“Unfortunately,” Trefethen continues, “‘information’ is a bit compromised for our purposes, in my opinion. ‘Information’ is closely associated now with software engineers and, well, Information Technology. People also think ‘information wants to be free,’ the paradigm we are trying to get beyond. ‘Knowledge’ has always worked well for us. It’s been in [the SLA] motto from the beginning, putting knowledge to work. It consists of valued intelligence and wisdom, not just facts. I believe this is the path we can successfully pursue, and I think ‘strategic knowledge’ is a phrase that can work for us.”
Well said. And while I’m not sure Abram and Bates and Trefethen were suggesting that their association adopt phraseology that would translate into a descriptor for an entire profession (although, knowing them, they probably were), their cogent thoughts lead to a useful pathway in that direction.
At SMR International, we too – not surprisingly – have our own take on the the role of the strategic knowledge professional. Using other phraseology of course, we have discussed the subject often over the years, both with clients and colleagues, and – truth to tell – in almost any other conversation about building strong relationships between knowledge workers and management. Especially when the focus is on knowledge services and we are seeking to describe the function of knowledge services in developing and sustaining a corporate knowledge culture, there have been many, many conversations about linking knowledge workers to organizational success. We even found ourselves developing our own slide show, just to try to clear things up when we needed to speak about these things. Now, with the new phrase re-naming what we used to refer to as the “knowledge services professional,” the story make a lot more sense. And it will make sense to organizational managers and enterprise leaders.
Examples abound, and five come immediately to mind, all of which (and many others of course) can be used to illustrate the wide range of professional services provided in a strategic knowledge environment:
- the archives management unit of an international scientific research organization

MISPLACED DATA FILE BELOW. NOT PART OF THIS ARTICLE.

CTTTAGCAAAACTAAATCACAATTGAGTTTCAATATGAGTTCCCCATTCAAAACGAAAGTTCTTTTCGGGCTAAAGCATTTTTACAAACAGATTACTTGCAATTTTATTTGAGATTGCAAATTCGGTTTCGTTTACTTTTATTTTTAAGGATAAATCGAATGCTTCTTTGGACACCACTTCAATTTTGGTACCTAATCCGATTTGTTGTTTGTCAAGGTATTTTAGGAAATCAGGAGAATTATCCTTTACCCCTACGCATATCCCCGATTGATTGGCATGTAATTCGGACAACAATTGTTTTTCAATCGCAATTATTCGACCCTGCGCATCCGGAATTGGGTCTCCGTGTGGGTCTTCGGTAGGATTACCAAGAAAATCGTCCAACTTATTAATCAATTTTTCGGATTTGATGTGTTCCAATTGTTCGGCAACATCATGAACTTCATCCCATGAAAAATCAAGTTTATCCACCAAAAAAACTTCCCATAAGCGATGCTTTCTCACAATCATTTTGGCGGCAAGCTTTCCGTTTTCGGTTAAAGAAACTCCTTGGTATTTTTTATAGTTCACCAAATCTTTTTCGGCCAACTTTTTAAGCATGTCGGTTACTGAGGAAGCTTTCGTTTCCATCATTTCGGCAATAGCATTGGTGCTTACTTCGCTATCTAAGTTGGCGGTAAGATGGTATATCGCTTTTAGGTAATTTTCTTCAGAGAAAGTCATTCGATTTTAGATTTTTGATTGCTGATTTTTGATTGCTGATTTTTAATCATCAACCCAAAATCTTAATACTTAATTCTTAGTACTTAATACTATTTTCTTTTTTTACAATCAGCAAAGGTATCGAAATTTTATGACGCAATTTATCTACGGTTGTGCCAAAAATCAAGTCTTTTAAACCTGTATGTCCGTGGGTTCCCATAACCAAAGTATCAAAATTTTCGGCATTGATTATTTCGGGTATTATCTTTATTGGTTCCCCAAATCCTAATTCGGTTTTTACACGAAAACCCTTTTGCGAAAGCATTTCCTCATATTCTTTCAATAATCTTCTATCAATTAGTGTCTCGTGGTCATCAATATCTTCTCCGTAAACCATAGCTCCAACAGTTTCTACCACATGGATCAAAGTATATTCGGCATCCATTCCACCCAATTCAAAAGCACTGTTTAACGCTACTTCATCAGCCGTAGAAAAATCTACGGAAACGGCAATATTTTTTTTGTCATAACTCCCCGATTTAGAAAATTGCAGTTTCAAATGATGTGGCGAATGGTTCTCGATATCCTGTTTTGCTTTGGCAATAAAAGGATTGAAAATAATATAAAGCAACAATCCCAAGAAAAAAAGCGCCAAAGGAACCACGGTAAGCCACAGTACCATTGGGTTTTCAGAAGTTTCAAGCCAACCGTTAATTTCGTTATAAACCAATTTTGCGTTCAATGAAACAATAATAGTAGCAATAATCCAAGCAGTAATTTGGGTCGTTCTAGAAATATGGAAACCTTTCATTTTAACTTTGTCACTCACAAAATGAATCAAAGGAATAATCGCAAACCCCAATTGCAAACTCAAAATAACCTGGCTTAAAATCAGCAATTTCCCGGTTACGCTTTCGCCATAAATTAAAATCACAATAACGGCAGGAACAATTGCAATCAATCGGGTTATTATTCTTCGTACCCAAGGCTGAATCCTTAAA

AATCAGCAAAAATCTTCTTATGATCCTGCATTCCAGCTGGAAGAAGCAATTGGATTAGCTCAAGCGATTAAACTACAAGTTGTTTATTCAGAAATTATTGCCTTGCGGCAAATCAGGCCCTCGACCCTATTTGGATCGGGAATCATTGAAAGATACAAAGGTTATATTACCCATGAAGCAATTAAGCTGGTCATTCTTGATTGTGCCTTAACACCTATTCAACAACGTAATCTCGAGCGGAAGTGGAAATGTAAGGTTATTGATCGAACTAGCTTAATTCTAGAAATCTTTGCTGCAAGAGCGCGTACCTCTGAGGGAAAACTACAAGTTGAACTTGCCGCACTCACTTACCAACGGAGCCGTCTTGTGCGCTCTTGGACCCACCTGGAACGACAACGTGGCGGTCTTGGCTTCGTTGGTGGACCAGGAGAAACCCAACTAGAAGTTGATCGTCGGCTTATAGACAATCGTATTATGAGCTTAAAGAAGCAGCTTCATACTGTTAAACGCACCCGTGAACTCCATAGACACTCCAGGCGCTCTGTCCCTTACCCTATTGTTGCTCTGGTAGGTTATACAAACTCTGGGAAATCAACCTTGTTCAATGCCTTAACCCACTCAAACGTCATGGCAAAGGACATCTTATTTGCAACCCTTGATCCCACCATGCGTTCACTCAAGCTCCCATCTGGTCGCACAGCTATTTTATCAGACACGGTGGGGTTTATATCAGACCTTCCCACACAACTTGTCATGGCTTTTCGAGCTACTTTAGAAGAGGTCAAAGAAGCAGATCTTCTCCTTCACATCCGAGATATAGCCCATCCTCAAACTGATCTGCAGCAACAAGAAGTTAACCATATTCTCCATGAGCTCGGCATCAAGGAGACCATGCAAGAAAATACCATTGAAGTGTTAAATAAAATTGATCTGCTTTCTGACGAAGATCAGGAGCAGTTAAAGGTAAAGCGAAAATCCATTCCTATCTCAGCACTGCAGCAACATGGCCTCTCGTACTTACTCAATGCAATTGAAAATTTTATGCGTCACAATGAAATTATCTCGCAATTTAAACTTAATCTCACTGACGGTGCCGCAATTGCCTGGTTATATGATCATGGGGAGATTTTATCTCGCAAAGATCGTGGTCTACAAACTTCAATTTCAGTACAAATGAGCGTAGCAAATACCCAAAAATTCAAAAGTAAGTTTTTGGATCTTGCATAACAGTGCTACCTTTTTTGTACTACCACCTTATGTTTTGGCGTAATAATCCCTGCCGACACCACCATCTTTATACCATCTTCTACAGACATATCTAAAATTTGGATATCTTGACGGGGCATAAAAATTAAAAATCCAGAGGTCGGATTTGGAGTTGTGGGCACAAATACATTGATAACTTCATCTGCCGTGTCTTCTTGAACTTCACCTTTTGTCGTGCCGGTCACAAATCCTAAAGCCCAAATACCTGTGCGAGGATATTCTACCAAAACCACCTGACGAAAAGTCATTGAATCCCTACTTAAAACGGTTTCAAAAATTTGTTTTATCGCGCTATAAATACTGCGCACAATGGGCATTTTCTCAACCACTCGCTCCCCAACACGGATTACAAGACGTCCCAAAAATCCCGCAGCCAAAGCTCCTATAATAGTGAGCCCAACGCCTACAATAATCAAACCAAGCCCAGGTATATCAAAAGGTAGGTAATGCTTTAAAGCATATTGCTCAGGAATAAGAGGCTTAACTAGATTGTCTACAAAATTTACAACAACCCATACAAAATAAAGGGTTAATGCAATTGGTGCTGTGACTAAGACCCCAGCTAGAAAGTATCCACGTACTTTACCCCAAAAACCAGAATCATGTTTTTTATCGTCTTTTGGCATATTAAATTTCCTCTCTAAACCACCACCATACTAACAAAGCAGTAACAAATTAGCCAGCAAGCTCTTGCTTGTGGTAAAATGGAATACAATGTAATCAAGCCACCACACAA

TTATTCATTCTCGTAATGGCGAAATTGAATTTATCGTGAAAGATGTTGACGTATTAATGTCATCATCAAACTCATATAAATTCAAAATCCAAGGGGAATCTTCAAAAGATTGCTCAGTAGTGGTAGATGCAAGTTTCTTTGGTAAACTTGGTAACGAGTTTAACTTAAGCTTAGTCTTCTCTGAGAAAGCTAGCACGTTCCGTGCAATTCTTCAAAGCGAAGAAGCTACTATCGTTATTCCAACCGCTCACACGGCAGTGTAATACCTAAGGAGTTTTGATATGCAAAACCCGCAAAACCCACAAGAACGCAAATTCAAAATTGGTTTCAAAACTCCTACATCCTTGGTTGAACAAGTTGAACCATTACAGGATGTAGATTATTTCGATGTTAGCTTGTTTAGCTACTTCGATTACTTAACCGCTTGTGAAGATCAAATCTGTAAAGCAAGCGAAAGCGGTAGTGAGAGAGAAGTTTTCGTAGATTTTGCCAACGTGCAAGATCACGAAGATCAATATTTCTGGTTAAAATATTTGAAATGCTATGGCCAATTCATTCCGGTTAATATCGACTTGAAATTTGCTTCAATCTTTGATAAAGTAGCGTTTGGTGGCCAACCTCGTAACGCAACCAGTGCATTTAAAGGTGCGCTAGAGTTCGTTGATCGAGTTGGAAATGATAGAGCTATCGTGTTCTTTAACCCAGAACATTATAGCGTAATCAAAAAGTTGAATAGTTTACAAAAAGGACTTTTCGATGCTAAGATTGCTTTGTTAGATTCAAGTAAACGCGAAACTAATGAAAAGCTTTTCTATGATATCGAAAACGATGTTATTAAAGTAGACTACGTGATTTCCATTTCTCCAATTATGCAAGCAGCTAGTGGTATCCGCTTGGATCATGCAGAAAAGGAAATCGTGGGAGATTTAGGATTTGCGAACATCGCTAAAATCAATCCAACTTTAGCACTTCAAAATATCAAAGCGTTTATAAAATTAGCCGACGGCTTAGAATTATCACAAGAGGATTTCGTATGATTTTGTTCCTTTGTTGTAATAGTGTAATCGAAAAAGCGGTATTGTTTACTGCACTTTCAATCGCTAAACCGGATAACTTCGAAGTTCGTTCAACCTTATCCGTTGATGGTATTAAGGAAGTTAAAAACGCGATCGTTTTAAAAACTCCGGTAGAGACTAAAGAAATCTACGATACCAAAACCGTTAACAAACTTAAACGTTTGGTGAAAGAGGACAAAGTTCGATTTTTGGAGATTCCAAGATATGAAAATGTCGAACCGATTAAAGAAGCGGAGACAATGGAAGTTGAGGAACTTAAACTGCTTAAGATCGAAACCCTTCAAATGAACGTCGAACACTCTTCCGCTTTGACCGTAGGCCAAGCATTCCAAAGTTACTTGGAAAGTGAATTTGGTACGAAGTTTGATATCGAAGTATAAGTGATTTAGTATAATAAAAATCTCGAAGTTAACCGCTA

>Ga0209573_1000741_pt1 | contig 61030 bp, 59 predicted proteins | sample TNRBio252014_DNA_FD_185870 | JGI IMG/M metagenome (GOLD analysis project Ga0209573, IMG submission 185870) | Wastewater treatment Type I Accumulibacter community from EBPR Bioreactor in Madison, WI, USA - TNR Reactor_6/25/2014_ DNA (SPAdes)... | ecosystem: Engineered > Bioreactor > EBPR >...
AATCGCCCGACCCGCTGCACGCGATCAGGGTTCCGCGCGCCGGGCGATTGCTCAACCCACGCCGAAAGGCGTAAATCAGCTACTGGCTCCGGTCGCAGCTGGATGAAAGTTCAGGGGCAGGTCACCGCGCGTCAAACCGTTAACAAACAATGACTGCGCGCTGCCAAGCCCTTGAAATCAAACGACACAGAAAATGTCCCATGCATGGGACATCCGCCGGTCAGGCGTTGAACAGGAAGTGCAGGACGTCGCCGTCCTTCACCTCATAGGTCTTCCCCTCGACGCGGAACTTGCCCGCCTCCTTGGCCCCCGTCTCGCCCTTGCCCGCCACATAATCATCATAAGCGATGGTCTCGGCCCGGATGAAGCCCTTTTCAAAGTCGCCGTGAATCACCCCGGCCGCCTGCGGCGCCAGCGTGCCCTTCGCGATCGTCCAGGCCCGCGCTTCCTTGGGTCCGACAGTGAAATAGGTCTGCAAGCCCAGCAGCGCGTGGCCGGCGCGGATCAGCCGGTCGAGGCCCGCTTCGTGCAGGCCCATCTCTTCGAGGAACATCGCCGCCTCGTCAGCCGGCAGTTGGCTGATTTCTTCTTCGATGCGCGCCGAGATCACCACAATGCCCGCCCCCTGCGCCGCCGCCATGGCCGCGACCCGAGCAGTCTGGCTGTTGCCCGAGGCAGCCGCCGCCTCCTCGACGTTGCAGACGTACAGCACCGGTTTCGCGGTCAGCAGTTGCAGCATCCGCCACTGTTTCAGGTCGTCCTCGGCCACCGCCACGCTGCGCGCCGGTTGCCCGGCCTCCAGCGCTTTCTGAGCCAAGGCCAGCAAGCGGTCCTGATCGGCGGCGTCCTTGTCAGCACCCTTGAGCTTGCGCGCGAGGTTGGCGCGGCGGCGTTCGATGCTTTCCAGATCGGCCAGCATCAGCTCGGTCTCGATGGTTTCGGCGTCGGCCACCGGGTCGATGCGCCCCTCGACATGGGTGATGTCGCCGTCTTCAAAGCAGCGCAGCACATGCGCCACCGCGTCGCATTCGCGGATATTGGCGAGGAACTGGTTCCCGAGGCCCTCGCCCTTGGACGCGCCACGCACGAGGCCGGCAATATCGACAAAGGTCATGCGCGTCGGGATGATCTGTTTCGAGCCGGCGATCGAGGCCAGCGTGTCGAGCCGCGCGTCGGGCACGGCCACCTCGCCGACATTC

- the corporate records and information management department of an established business, a real estate management firm, say, or a family-owned insurance agency
- the research management operation in a large philanthropic organization
- a members’ library in a private club or trade association
- a library in a law firm
In each of these examples, the organization has a specific mission and each organization utilizes knowledge services to support the achievement of that mission. In doing so, each organization functions as a knowledge culture because knowledge development and knowledge sharing, the famous “KD/KS” of knowledge services, connects the organization’s knowledge strategy directly to the organization’s business or mission strategy. And in each situation the management and service delivery function of the knowledge services business unit is not constrained by what it is called, nor are the knowledge services director and the strategic knowledge staff constrained by job titles. They use what works in the specific, individual environment, yet each business unit connects with strategic knowledge for the larger organization and each strategic knowledge professional supports and sustains the larger organization as a knowledge culture.
And to prove it works, here’s an exercise: let’s start using the term “strategic knowledge” to describe that thing we work with. It’s not an artifact (a book or a journal article) or content (digitized or otherwise). It’s not even a person or group of people “containing” (excuse me) the content, such as a community of practice or a working group or even the guy in the next cubicle. Regardless of how we get it, it is what we develop and share. Job titles and business unit functions don’t matter, and by applying KD/KS in the workplace, our employing organizations succeed. It’s knowledge, it’s strategic, and strategic knowledge professionals put it to work.
Thank goodness we now know what to call it.